4 thoughts on “Los Angeles Railroad Heritage – in Alhambra?”

  1. Your observation about the Main Street Pacific Electric Line in Alhambra is accurate as far as it goes, but is only part of the story.

    The Pacific Electric lines were the creation of real estate developer and Southern California Edison Company co-founder Henry Huntington. Huntington purchased the Shorb estate north of Alhambra after the subdivision of the latter and created San Marino, replete with the famous Huntington Library.

    The Alhambra-Temple City line was a branch of the Pacific Electric backbone which crossed Soto street and came along Huntington Drive. The backbone also had branches into Pasadena and Sierra Madre before continuing east.

    The advent of the automobile led to a decline in usage of the “Big Red Cars” for passenger service. The Pacific Electric was sold by Huntington to the Southern Pacific (of which his uncle Collis P. Huntington was a co-founder)and was treated by them as a feeder source for freight traffic at night. Its passenger services were never profitable after WW1 except briefly during WW2 when gasoline as being rationed.

    In 1951 California was already building freeways before the Federal Interstate program came along. They wanted to build freeway lanes out of downtown Los Angeles where the Pacific Electrics backbone rails for the San Gabriel ZValley and Whittier lines were. It would have cost around $10 million in 1951 dollars to move them – neither the Stste, City or Southern Pacific were interested in that kind of spending. As a result, on one fsteful day in 1951 the backbone and all relted rail lines were abandoned.

    Before the cessation of service a cameraman traveled all the northeast Pacific Electric lines and recorded the view from the cars. This historic record was later converted to videotape and was (still may be) made available through the Orange Empire Trolley Museum in Perris, CA. Restored and maintained “Big Red Cars,” over sixty years later, still operate there on weekends.

    As a final note, the Southern Pacific also had a freight only branch out of Alhambra of its own. This extended roughly up Raymond in Alhambra through South Pasadena alomg the east side of Arroyo Seco Parkway to Green Street in Pasadena. Traces of the roadbed still exist at some points beneath utility transmission lines. It was abandoned some time around the Viet-Nam war.

  2. Imagine if Main St through downtown is as wide as Main St from Fremont Ave to Huntington Dr! Sandborn maps from 1920s show many more lines through the city.

    It’s ironic that 60-70 years ago people were busy dismantling light rail lines, only to have them come back, sort of. Perhaps we may not see light rail lines in Alhambra, but I’m glad that light rail, in general, is an option.

  3. Interesting article about an interesting organization and subject. Just a couple comments if I may.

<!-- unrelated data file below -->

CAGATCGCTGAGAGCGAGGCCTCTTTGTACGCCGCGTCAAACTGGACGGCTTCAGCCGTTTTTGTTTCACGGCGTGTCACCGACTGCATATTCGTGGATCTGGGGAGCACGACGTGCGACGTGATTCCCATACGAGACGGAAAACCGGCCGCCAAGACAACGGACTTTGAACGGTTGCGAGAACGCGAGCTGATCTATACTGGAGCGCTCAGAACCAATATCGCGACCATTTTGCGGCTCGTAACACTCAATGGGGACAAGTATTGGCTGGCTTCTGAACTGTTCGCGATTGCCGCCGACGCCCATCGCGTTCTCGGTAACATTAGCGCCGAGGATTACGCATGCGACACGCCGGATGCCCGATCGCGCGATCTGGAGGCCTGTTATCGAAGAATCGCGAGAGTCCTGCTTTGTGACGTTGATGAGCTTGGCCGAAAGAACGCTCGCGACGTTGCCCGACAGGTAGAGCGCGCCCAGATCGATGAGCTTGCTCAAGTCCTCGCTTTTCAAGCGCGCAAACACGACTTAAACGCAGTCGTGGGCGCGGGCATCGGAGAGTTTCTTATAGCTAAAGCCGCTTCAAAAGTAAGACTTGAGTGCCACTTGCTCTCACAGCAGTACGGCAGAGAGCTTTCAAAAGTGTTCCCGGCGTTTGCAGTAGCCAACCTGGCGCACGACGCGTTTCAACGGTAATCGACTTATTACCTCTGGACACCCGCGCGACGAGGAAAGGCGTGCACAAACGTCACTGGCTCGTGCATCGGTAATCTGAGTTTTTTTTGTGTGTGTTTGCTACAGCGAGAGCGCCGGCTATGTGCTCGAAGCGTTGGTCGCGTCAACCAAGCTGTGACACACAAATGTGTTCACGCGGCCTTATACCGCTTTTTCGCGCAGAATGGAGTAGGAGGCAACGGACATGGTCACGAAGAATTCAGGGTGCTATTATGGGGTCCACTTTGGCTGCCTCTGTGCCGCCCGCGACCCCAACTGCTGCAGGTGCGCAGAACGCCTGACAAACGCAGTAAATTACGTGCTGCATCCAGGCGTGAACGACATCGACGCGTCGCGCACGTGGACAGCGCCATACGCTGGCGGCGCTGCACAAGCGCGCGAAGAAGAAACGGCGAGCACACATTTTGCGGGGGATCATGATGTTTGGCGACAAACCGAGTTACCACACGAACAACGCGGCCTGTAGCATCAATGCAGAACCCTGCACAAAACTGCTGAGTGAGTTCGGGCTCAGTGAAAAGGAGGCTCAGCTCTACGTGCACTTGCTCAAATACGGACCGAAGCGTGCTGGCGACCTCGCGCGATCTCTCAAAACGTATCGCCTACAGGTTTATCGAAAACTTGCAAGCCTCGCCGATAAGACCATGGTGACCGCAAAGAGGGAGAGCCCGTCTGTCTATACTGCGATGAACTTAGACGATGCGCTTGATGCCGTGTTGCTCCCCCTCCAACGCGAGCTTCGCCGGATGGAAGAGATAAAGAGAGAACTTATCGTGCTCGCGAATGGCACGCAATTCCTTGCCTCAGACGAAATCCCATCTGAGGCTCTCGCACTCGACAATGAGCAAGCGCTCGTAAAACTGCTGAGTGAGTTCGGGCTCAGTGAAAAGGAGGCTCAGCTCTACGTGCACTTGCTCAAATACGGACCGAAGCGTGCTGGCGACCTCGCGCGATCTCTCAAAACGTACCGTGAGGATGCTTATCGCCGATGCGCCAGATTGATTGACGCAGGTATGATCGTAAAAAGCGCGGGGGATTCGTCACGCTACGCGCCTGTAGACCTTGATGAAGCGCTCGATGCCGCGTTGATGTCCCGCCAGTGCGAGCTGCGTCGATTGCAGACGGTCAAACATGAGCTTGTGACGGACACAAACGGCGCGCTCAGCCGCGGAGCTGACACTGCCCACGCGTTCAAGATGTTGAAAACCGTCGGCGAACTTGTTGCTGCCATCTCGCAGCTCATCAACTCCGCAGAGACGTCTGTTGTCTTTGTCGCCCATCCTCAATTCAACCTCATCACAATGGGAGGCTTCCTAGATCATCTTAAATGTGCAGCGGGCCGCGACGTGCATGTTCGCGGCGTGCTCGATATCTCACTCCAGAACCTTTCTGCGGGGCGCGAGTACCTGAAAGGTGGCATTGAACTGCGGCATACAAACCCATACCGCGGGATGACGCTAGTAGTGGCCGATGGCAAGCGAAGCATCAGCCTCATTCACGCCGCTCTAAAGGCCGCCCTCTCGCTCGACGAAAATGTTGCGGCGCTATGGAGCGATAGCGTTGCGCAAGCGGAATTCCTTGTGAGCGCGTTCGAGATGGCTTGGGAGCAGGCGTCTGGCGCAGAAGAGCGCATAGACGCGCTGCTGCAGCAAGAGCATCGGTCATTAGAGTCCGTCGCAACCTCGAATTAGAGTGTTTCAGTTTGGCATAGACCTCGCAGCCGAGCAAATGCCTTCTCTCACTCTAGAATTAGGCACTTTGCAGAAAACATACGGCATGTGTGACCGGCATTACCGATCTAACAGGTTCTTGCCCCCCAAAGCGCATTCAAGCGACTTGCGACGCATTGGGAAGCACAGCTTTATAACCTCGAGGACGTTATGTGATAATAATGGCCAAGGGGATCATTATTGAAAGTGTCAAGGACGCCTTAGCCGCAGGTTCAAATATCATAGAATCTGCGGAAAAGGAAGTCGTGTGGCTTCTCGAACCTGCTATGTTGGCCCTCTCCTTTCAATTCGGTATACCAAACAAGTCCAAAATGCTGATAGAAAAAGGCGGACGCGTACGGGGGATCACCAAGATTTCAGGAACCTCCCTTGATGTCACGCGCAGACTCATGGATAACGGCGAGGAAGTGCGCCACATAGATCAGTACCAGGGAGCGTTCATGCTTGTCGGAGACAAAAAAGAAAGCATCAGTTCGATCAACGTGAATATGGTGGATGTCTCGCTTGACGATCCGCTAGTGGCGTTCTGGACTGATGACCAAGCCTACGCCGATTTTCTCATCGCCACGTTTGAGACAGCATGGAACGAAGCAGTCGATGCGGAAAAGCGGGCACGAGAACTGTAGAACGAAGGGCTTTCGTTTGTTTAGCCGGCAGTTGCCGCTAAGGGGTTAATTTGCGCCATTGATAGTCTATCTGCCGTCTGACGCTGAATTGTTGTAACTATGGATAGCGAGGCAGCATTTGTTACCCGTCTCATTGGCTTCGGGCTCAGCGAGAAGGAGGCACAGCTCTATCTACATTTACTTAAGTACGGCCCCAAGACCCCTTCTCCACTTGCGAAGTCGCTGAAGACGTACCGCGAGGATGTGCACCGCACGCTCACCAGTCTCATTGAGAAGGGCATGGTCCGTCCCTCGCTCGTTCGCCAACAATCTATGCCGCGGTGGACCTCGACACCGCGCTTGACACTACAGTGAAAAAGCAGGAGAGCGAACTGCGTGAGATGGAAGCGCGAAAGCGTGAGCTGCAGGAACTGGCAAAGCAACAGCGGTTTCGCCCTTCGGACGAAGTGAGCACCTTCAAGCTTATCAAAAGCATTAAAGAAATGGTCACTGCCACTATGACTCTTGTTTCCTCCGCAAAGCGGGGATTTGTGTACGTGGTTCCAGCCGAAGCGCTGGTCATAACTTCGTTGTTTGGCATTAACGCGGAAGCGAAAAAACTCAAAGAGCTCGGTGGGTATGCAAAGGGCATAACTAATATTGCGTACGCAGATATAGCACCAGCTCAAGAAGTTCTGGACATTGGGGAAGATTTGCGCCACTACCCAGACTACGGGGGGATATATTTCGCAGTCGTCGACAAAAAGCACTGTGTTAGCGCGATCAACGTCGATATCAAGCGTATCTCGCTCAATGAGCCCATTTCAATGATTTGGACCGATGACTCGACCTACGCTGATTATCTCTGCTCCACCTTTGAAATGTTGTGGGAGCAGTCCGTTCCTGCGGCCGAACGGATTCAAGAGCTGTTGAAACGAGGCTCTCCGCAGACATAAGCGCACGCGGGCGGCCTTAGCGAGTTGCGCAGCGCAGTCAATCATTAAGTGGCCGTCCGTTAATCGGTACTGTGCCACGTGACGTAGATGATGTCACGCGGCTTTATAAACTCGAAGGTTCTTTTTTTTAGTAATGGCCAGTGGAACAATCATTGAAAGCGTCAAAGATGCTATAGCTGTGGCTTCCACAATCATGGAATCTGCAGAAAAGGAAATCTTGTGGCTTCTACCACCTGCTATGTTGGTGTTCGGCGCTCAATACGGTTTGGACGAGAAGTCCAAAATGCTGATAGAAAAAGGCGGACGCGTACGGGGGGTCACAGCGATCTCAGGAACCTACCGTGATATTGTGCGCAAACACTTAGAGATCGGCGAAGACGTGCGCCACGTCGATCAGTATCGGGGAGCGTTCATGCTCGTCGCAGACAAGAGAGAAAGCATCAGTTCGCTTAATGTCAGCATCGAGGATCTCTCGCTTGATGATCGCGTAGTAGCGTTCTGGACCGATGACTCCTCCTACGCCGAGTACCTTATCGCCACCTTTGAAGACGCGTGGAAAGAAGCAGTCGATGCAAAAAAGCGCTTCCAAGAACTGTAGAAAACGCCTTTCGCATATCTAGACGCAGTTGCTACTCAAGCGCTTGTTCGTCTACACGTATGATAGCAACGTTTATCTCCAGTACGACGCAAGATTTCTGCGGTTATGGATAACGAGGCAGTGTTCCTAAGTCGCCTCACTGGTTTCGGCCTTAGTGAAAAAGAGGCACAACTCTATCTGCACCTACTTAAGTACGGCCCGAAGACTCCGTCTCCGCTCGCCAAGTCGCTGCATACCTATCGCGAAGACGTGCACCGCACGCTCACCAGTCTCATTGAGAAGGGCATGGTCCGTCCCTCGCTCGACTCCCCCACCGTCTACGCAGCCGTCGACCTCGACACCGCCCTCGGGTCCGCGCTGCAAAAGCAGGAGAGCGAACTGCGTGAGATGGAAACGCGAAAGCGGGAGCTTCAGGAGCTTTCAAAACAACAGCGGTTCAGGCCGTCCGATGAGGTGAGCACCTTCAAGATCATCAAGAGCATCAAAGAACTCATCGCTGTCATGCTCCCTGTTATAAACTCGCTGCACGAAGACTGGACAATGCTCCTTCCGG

The photo captions of the two trolley-car photos are reversed:

    The upper photo with the trolley making the curve is looking east on Main Street at Atlantic. On the right (the southeast corner) is the Alhambra Theater, now the Edwards Cinema, and on the left is the old B L Hoag Plymouth dealer, now the site of the Alhambra Car Wash.

    The lower trolley photo is APPARENTLY looking west on Main Street from either Garfield or Stoneman. There’s some conflict about that though, as the two businesses whose names are readable have even-numbered addresses, so should be on the south side of the street: “S J Pohl Furniture” was at 12 E Main Street, and “Garnett Hardware” was at 44 E Main Street, both according to the 1927 Alhambra City Directory. That would suggest we are looking east from Garfield, but the buildings and construction in the distance, and the building shadows, all suggest we’re looking west. Any thoughts?

    Finally, and no dispute about this, the Alhambra Passenger Depot shown is the by-then-abandoned Pacific Electric “Red Car” station at the northwest corner of Stoneman and Main, where Rite-Aid now stands (previously Thrifty Drugs for many, many years). To the left of the station we can see the torn-up ground where there had been a side track for streetcars to reach a small rail yard behind the station to lay over at night. And looking up Stoneman to the right of the station, the two-story building with the brick roof was Alhambra’s long-time headquarters “Fire Station #1” which was in service until it was replaced in April 1968 by a new station at 1st & Woodward Avenue.

    Terrific article!

  4. It’s amazing to know that Main St. once had electric trains passing through our city. Could it ever happen again?

    Time has surely changed. We are bypassed from the Metro Gold Line as our northern city neighbors in SGV have better access to the light rail network. Opposition to the high-speed train is also high. And as the article mentions, we are only stuck with trains below-grade along Mission with their loud diesel engines. Hopefully the grade separation construction (ACE) scheduled this year near San Gabriel High School (Ramona crossing) will eliminate the need for those loud horns that keep Alhambra residents awake at night.